Raising Expectations: A State Scorecard on Long-Term Services and Supports for Older Adults, People with Physical Disabilities, and Family Caregivers
NEW PUBLICATIONS: Read a new set of related case studies that highlight the differences between high- and low-performing states. The case studies cover the top-ranked state (Minnesota), a middle-ranked state (Idaho), and a low-ranked state (Georgia).
This State Long-Term Services and Supports (LTSS) Scorecard is the first of its kind: a multidimensional approach to measure state-level performance of LTSS systems that provide assistance to older people and adults with disabilities. Performance varies tremendously across the states with LTSS systems in leading states having markedly different characteristics than those in lagging states. Yet even the top-performing states have some opportunities for improvement.
The Scorecard examines state performance across four key dimensions of LTSS system performance: (1) affordability and access; (2) choice of setting and provider; (3) quality of life and quality of care; and (4) support for family caregivers. It is designed to help states improve the performance of their LTSS systems. It also underscores the need for states to develop better measures of performance over a broader range of services and collect data to more comprehensively assess the adequacy of their LTSS systems.
This State Long-Term Services and Supports Scorecard is the first of its kind: a multidimensional approach to measure state-level performance of long-term services and supports (LTSS) systems that provide assistance to older people and adults with disabilities. Analysis of the "starter set" of indicators included in this report finds that performance varies tremendously across the states with LTSS systems in leading states having markedly different characteristics than those in lagging states. Yet even the top-performing states have some opportunities for improvement. In general, the states at the very highest levels of performance have enacted public policies designed to:
- improve access to needed services and choice in their delivery by transforming their Medicaid programs to cover more of the population in need and offer the alternatives to nursing homes that most people prefer;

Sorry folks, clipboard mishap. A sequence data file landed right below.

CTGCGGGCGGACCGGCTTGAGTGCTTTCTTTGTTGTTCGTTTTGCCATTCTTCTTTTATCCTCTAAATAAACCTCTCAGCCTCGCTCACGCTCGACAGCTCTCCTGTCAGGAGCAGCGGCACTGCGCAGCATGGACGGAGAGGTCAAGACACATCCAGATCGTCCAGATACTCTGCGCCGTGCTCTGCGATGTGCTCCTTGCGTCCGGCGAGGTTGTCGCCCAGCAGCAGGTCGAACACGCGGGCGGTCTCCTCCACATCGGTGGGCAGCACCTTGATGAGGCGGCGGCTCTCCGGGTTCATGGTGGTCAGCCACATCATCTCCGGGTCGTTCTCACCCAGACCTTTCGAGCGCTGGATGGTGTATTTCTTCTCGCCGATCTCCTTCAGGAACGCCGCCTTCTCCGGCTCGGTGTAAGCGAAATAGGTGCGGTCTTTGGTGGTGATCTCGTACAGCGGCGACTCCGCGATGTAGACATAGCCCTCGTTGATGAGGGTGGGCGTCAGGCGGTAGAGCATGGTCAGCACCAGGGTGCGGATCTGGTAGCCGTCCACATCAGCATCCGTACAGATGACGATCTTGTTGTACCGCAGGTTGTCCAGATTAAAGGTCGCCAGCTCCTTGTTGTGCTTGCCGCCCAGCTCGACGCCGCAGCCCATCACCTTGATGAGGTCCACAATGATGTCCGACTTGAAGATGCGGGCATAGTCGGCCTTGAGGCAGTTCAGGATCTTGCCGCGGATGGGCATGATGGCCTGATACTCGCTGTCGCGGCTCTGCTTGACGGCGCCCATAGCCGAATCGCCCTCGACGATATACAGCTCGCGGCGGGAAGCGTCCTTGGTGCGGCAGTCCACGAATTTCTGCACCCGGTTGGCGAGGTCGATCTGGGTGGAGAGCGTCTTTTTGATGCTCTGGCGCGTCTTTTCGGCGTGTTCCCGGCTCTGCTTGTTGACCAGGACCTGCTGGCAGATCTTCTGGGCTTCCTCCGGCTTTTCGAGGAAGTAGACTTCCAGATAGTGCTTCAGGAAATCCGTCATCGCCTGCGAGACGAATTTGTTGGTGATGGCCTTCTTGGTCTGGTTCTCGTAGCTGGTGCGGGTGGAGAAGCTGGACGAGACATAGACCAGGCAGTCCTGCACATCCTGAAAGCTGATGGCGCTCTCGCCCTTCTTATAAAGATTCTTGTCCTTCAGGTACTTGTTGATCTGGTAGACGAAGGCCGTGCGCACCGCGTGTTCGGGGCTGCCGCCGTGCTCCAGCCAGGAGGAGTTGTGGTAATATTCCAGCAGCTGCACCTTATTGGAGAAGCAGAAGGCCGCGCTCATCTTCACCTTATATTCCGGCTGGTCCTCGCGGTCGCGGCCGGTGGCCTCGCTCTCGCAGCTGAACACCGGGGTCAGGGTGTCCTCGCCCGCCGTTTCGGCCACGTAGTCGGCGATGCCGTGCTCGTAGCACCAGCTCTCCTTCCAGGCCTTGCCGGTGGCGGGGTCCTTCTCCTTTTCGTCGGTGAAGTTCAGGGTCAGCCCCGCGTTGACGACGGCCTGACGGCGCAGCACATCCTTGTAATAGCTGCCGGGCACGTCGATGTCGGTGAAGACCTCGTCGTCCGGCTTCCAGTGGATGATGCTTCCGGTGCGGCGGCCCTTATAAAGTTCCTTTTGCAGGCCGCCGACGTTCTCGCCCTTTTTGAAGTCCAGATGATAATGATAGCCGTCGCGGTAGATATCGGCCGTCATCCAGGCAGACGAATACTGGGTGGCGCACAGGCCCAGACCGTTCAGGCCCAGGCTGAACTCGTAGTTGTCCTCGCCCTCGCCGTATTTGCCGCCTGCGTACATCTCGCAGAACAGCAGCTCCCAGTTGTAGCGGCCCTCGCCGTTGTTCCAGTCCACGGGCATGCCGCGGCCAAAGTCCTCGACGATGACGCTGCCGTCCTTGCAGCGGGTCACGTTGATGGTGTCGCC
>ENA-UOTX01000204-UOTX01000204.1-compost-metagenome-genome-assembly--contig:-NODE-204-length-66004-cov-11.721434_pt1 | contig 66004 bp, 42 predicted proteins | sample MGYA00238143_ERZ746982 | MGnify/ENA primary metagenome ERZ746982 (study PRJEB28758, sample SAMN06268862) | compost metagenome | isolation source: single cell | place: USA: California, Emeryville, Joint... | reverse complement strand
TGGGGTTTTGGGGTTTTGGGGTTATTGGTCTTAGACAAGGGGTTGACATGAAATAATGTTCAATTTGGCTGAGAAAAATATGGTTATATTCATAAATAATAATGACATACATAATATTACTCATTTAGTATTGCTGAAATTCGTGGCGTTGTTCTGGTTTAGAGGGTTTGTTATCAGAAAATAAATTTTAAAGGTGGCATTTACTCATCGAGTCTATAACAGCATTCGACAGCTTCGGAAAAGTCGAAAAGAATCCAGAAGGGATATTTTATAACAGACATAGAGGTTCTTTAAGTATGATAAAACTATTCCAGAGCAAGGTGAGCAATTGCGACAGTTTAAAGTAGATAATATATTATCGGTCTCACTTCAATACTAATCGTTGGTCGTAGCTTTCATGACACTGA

- facilitate access to information and services by developing effective "single point of entry" systems so that people who need services can find help easily; and
- address the needs of family caregivers by offering legal protections as well as the support and services that can help prevent burnout.
Public policy plays an important role in LTSS systems by establishing who is eligible for assistance, what services are provided, how quality is monitored, and the ways in which family caregivers are supported. Its role is especially critical because the cost of services exceeds the ability to pay for most middle-income families. Even in the most "affordable" states, the cost of nursing home care exceeds median income for the older population. Thus, states need to take action to ensure that alternatives to nursing homes are available, an effective safety net helps people who are not able to pay for care, and family caregivers, who provide the largest share of help, receive the support they need. States also have a leading role to play in ensuring that the LTSS delivered in all settings are of high quality. But public policy is not the only factor affecting state LTSS performance: actions of providers and other private sector forces affect state performance either independently, or in conjunction with the public sector.